Brown resigned ten days after he was praised.
President George W. Bush tells FEMA Administrator Michael Brown he’s doing “a heck of a job.” (Photo: AP)
I touched a few bases while briefly in Washington recently. I was left with the impression of general “benign neglect” on Kenya, which would be expected given the overwhelming number of more immediate crisis situations around East Africa, such as the South Sudan “civil war/state failure” situation, escalating tensions between the Kagame and Museveni regimes, the uncontained Ebola crisis, etc. And always the war in Somalia.
Nonetheless, there are those who work or engage with Kenya more specifically on a less seasonal basis who will unavoidably have noticed how badly the Government of Kenya has been underperforming just as a factual matter regardless of the diplomatic angles of the day.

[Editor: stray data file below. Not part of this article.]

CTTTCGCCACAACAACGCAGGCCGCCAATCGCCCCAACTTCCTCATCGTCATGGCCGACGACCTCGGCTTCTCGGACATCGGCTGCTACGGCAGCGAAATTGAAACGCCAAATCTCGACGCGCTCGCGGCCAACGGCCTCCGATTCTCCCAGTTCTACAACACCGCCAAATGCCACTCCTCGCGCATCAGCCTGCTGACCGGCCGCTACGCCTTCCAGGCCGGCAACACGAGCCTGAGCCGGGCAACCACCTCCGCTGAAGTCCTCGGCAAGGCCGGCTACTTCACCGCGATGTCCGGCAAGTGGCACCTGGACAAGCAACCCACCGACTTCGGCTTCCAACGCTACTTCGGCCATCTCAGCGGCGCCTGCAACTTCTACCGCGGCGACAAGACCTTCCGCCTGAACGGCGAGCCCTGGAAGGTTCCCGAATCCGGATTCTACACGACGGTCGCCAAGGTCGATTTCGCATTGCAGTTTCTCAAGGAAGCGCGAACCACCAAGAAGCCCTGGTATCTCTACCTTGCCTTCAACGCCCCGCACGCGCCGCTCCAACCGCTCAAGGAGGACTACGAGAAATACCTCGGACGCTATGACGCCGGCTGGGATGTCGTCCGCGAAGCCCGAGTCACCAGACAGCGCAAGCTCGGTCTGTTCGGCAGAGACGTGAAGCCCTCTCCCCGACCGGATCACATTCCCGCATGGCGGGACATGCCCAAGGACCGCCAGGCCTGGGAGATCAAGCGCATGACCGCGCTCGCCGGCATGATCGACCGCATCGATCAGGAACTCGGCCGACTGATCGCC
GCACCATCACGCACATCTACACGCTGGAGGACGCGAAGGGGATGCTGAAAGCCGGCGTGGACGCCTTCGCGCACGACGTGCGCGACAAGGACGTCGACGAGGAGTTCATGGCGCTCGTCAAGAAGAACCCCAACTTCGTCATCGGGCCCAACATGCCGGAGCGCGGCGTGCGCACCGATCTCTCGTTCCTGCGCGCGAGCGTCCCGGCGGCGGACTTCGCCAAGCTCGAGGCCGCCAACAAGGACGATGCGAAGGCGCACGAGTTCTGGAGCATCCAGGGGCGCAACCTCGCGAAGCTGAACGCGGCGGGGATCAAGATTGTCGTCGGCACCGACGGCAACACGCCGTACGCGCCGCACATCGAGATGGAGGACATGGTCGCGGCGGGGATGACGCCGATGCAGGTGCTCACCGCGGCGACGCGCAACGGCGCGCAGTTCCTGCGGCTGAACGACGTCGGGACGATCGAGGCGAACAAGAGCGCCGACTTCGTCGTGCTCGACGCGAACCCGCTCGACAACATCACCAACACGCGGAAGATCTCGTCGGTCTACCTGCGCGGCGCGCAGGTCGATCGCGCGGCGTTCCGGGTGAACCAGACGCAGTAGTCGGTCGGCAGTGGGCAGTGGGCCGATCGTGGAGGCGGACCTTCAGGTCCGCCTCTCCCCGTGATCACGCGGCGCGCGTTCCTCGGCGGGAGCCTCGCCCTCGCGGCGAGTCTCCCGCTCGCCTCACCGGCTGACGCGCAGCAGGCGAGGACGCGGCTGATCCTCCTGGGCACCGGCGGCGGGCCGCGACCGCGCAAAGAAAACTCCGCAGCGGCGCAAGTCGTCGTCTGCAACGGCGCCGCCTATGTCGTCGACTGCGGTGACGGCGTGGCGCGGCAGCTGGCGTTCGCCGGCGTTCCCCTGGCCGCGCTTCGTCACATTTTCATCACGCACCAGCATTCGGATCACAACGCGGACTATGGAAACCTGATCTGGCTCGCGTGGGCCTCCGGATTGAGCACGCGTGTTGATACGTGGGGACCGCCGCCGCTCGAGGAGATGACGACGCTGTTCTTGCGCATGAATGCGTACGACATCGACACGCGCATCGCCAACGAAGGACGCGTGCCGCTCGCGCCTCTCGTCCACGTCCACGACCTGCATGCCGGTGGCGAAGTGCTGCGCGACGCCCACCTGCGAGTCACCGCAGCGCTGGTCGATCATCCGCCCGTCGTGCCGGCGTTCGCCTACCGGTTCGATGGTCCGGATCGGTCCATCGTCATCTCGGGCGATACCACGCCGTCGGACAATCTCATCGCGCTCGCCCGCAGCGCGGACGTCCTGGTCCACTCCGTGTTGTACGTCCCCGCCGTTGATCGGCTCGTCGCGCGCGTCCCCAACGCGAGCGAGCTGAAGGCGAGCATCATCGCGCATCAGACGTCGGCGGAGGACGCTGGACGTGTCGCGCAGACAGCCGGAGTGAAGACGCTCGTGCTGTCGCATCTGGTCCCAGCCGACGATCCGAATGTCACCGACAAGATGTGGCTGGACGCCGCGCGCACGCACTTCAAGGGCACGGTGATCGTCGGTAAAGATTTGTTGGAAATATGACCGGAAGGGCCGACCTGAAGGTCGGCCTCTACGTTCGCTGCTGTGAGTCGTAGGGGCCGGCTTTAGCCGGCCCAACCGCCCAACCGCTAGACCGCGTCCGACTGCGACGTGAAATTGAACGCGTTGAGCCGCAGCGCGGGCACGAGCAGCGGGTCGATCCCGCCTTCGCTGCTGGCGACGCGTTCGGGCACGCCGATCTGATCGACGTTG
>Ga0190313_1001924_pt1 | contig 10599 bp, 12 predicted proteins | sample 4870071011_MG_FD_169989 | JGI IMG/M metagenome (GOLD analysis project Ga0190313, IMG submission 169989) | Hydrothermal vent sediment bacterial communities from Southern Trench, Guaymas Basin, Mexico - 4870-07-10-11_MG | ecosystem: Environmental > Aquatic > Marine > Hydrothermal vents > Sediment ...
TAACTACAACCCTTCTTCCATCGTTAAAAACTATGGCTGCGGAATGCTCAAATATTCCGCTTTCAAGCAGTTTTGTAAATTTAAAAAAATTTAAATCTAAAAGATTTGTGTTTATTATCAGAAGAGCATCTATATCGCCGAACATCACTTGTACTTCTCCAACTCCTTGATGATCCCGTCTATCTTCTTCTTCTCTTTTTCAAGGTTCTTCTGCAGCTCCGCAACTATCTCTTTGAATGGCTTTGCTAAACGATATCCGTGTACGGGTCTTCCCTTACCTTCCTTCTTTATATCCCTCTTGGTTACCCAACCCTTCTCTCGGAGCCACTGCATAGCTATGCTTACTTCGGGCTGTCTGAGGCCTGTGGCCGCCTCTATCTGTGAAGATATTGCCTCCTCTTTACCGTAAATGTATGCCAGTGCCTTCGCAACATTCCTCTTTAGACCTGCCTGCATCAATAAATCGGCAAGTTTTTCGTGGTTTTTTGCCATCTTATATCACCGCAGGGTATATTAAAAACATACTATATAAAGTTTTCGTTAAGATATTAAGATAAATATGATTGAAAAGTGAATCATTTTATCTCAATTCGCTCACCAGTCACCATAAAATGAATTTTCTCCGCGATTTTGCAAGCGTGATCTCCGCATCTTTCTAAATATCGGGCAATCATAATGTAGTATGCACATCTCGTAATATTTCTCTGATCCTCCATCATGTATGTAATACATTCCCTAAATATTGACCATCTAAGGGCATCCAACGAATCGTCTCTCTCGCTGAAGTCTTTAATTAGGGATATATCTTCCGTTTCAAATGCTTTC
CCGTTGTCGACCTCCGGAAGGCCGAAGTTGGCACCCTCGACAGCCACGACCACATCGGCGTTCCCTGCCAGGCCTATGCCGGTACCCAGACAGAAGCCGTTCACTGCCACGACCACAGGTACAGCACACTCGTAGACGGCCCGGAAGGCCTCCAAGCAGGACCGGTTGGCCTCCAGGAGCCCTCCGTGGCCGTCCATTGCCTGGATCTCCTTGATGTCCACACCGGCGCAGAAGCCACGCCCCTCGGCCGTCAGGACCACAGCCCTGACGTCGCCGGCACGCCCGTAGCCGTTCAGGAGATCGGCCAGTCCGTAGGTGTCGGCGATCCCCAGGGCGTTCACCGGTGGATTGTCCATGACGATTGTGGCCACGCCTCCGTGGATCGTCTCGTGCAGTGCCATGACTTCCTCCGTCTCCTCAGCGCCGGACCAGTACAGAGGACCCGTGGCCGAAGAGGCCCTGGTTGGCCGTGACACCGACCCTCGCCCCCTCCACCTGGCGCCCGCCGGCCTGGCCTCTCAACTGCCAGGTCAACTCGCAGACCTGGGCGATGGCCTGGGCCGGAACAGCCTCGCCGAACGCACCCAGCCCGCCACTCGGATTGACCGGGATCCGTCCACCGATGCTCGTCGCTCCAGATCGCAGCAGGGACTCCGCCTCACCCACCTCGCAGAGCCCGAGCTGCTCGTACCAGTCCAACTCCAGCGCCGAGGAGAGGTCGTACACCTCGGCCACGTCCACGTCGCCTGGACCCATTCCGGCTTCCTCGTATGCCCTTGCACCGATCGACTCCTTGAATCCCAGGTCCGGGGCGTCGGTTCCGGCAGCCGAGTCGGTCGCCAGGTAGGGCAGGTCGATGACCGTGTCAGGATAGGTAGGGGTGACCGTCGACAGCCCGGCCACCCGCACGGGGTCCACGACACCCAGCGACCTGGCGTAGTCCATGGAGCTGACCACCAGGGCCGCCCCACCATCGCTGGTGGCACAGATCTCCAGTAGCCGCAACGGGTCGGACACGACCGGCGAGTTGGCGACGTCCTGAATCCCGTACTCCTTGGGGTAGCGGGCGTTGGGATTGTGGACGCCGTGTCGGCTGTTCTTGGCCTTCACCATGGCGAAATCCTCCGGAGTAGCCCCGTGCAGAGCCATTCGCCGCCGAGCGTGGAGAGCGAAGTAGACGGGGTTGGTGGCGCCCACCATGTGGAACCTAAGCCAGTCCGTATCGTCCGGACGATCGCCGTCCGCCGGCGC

All this is to lay the groundwork for my great interest in a couple of news items today:
As a private American “friend of Kenya” and taxpayer I am quite gratified by this willingness to change policy to address current “facts on the ground” and to actually “walk the talk” on “anti-corruption” even if it involves possibly giving up a big subsidized project for a very big well-connected private business owned by a group of Americans.
I have been concerned about this project for the reasons identified by the Ambassador but have not wanted to say much without being close enough to have details and not wanting to be seen as an inveterate naysayer or unduly skeptical about things where I am not that well informed.